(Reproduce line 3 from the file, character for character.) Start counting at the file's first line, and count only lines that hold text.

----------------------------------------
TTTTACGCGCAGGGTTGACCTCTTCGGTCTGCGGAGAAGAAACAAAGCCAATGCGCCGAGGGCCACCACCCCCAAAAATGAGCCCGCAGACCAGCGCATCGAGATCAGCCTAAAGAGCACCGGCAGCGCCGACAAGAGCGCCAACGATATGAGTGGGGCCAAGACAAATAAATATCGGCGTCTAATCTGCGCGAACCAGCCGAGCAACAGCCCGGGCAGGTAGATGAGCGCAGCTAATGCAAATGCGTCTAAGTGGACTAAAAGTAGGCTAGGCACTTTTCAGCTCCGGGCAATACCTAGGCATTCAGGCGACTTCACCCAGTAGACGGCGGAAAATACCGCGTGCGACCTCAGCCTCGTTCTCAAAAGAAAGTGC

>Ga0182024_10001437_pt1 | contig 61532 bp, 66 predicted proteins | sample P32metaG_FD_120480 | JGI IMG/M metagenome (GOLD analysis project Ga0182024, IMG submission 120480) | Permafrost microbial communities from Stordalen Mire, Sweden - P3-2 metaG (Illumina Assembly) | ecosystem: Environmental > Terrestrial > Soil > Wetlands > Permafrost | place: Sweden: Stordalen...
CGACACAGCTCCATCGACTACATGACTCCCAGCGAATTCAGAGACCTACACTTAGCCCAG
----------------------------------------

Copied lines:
CGACACAGCTCCATCGACTACATGACTCCCAGCGAATTCAGAGACCTACACTTAGCCCAG